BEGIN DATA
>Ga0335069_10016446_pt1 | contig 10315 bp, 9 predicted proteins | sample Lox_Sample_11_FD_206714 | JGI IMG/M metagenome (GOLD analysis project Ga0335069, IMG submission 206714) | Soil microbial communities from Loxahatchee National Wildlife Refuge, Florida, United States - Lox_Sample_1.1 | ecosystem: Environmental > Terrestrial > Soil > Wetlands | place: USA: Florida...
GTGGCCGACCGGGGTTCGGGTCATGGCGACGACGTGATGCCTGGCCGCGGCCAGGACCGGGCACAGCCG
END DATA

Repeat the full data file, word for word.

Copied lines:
>Ga0335069_10016446_pt1 | contig 10315 bp, 9 predicted proteins | sample Lox_Sample_11_FD_206714 | JGI IMG/M metagenome (GOLD analysis project Ga0335069, IMG submission 206714) | Soil microbial communities from Loxahatchee National Wildlife Refuge, Florida, United States - Lox_Sample_1.1 | ecosystem: Environmental > Terrestrial > Soil > Wetlands | place: USA: Florida...
GTGGCCGACCGGGGTTCGGGTCATGGCGACGACGTGATGCCTGGCCGCGGCCAGGACCGGGCACAGCCG